I wondered throughout the book if the specific numbers were intentional or not and wavered between thinking they had to be deliberate and thinking I was reading too much into something that meant nothing. Naturally after finishing the book I read the author’s bio. Upon discovering that Paul has a master’s degree in mathematics a nerdy smile may have escaped. Now I really want to believe the numbers were deliberate. 🤓

Favourite Phrase: “brain-bashed proto-zombie” … Seriously, how awesome is that word combo?!

The Bottom Line: I need to read every single thing Paul has or will ever write. I want to ramble on and on about all of the parts of this book that either surprised me, had me wanting to bite my nails or melted chunks off my icy heart but I won’t because I’m mean like that I don’t want to ruin your reading experience by getting into spoiler territory.

Content warnings include gory violence, home invasion, flashbacks and discussion of a homophobic hate crime, and scenes that may cause your blood pressure to rise.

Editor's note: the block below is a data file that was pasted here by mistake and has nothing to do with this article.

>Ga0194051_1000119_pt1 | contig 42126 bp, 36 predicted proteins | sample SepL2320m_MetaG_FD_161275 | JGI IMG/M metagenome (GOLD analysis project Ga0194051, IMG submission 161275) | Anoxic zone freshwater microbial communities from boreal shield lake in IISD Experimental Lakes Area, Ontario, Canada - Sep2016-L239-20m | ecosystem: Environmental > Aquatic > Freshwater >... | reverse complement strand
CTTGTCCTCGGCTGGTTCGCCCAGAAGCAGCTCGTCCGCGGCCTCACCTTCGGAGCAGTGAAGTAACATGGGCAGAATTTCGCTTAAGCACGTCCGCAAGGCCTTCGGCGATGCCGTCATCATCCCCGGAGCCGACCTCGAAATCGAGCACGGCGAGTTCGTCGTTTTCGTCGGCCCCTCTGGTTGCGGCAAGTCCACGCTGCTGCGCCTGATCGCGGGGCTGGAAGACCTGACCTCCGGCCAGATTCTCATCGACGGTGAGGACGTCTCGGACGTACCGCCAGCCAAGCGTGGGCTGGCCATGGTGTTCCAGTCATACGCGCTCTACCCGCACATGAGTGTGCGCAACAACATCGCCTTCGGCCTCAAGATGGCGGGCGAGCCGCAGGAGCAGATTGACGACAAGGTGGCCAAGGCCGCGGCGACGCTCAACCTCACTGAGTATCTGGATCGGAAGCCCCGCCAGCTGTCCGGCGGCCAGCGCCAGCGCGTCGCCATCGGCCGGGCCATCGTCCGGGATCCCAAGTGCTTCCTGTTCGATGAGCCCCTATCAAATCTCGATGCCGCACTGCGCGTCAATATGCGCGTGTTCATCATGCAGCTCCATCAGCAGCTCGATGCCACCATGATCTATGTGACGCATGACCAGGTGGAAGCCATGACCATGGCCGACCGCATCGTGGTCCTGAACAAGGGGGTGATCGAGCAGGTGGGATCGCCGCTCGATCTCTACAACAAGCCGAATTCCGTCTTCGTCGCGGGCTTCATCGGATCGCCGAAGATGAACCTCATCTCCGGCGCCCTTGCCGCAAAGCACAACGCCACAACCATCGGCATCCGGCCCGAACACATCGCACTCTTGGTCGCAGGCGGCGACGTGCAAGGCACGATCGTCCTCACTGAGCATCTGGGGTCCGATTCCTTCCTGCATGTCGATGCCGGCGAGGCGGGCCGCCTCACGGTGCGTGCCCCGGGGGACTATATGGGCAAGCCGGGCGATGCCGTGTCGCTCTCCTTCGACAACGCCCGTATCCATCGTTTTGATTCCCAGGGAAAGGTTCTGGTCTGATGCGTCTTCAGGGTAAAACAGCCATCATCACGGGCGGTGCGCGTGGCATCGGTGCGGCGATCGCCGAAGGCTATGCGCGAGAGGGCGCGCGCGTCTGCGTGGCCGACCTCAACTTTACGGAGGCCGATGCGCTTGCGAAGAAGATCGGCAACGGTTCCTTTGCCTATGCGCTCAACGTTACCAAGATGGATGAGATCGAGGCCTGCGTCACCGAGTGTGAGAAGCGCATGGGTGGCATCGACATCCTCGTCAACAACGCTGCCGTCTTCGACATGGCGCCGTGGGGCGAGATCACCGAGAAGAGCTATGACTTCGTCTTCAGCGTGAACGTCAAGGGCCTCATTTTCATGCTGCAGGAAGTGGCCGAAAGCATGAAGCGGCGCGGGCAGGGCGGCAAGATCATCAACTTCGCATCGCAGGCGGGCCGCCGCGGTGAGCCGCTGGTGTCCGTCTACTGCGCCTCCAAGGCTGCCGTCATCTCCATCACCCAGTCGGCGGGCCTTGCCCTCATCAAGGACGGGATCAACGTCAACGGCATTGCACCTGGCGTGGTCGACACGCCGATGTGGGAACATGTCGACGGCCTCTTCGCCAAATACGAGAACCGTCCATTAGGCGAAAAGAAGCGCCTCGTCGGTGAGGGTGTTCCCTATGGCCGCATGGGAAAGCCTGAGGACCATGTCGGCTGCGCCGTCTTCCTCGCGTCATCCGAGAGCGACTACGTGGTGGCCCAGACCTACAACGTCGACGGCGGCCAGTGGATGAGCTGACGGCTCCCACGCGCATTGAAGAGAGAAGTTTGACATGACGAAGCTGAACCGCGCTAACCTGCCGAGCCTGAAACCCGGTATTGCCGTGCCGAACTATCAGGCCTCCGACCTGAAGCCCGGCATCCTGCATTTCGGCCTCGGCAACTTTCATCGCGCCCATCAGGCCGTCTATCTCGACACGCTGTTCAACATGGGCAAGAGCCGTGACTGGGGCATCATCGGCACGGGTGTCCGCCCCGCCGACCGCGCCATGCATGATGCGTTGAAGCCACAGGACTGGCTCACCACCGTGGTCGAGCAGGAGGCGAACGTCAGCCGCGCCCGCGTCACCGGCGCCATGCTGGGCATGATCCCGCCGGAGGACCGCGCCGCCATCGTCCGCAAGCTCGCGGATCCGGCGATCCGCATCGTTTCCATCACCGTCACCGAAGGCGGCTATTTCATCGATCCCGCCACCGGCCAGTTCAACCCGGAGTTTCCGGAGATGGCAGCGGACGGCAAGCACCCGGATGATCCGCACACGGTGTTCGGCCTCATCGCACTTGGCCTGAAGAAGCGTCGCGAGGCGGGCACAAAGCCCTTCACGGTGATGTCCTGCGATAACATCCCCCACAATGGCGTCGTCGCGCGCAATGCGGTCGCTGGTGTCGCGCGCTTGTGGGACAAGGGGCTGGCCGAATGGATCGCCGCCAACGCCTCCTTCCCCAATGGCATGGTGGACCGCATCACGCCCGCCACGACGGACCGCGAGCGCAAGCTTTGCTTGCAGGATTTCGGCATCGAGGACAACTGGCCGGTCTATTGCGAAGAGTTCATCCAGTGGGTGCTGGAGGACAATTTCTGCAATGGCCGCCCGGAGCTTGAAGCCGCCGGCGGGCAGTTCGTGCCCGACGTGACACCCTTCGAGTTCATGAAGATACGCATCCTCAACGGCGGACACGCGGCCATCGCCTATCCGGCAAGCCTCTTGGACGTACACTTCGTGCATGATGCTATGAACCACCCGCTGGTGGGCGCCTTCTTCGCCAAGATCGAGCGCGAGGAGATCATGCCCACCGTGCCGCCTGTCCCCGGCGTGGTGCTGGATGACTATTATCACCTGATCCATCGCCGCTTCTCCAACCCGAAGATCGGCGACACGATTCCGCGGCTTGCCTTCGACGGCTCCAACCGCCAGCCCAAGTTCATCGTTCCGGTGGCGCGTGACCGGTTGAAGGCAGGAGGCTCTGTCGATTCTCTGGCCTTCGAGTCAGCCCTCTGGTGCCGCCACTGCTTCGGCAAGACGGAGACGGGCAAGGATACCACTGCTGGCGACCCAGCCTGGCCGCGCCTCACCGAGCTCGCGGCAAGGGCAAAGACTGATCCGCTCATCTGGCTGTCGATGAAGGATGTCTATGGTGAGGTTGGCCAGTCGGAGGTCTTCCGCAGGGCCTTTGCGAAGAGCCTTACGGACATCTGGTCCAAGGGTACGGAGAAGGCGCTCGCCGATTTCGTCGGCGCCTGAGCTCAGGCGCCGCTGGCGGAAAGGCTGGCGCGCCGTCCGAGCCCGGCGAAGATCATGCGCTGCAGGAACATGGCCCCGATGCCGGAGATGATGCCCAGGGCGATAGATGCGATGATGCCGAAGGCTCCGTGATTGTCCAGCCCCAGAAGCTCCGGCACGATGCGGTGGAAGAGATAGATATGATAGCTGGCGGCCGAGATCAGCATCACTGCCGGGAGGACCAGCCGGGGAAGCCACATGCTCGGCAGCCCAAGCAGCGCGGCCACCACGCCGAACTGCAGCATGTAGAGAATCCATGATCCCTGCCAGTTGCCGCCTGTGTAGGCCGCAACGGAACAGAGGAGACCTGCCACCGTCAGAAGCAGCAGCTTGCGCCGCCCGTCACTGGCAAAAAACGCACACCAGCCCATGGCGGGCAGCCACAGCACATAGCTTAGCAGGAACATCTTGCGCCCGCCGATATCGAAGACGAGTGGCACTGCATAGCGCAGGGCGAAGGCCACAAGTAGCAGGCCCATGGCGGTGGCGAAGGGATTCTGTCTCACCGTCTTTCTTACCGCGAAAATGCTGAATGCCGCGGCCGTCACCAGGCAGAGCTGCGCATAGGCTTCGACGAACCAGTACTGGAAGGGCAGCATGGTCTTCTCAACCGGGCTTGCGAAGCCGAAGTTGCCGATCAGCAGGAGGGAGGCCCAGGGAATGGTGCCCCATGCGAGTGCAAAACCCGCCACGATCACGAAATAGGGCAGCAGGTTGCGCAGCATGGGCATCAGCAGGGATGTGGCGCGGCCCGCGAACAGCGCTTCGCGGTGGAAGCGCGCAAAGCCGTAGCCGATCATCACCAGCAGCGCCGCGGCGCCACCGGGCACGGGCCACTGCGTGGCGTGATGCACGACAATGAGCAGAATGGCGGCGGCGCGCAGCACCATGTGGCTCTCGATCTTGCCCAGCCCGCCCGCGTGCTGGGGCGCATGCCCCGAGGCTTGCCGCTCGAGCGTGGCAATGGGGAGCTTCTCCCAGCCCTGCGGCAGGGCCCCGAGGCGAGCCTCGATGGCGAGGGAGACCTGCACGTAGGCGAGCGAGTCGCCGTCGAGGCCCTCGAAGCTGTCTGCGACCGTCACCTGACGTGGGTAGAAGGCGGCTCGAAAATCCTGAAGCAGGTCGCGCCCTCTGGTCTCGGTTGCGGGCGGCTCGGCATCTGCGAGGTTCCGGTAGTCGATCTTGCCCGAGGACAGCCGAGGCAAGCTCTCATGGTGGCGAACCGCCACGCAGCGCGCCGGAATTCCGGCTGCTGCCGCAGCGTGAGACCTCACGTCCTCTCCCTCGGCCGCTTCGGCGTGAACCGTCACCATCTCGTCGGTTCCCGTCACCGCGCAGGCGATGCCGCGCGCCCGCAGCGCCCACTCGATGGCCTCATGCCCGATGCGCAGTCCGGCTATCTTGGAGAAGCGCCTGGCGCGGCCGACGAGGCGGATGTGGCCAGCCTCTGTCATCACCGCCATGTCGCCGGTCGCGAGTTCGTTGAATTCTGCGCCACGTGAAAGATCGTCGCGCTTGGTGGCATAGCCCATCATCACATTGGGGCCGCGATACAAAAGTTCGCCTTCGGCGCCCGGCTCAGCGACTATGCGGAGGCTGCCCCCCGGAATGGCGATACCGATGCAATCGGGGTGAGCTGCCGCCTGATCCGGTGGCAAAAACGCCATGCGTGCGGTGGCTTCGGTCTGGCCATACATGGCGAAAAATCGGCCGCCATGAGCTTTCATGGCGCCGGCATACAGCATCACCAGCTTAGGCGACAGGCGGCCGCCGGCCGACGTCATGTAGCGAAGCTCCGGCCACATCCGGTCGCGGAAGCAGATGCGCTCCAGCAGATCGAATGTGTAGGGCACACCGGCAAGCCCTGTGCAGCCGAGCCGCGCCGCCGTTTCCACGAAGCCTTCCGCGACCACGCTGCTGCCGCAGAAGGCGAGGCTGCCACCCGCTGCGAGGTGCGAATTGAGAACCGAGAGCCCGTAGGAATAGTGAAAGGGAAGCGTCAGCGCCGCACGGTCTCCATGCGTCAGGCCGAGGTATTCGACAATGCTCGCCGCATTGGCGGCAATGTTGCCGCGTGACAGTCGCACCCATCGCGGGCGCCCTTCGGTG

Thank you so much to Edelweiss and William Morrow, an imprint of HarperCollins Publishers, for the opportunity to read this book and discover a new favourite author in the process.

Rating: 5 out of 5.

Once Upon a Blurb

Seven-year-old Wen and her parents, Eric and Andrew, are vacationing at a remote cabin on a quiet New Hampshire lake. Their closest neighbours are more than two miles in either direction along a rutted dirt road.

One afternoon, as Wen catches grasshoppers in the front yard, a stranger unexpectedly appears in the driveway. Leonard is the largest man Wen has ever seen but he is young, friendly, and he wins her over almost instantly. Leonard and Wen talk and play until Leonard abruptly apologises and tells Wen, “None of what’s going to happen is your fault”. Three more strangers then arrive at the cabin carrying unidentifiable, menacing objects. As Wen sprints inside to warn her parents, Leonard calls out: “Your dads won’t want to let us in, Wen. But they have to. We need your help to save the world.”

Thus begins an unbearably tense, gripping tale of paranoia, sacrifice, apocalypse, and survival that escalates to a shattering conclusion, one in which the fate of a loving family and quite possibly all of humanity are entwined. The Cabin at the End of the World is a masterpiece of terror and suspense from the fantastically fertile imagination of Paul Tremblay.